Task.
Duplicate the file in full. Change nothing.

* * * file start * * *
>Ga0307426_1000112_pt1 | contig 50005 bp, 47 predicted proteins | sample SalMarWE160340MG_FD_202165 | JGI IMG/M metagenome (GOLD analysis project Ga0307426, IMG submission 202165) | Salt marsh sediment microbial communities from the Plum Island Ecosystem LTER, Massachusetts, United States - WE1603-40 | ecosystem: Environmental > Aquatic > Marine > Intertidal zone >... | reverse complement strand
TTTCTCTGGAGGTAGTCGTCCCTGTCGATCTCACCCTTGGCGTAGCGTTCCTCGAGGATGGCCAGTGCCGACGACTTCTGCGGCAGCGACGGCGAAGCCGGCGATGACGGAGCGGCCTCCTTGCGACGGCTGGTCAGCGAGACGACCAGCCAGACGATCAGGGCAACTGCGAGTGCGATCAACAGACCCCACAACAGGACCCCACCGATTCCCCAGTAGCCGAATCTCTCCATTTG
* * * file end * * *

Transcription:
>Ga0307426_1000112_pt1 | contig 50005 bp, 47 predicted proteins | sample SalMarWE160340MG_FD_202165 | JGI IMG/M metagenome (GOLD analysis project Ga0307426, IMG submission 202165) | Salt marsh sediment microbial communities from the Plum Island Ecosystem LTER, Massachusetts, United States - WE1603-40 | ecosystem: Environmental > Aquatic > Marine > Intertidal zone >... | reverse complement strand
TTTCTCTGGAGGTAGTCGTCCCTGTCGATCTCACCCTTGGCGTAGCGTTCCTCGAGGATGGCCAGTGCCGACGACTTCTGCGGCAGCGACGGCGAAGCCGGCGATGACGGAGCGGCCTCCTTGCGACGGCTGGTCAGCGAGACGACCAGCCAGACGATCAGGGCAACTGCGAGTGCGATCAACAGACCCCACAACAGGACCCCACCGATTCCCCAGTAGCCGAATCTCTCCATTTG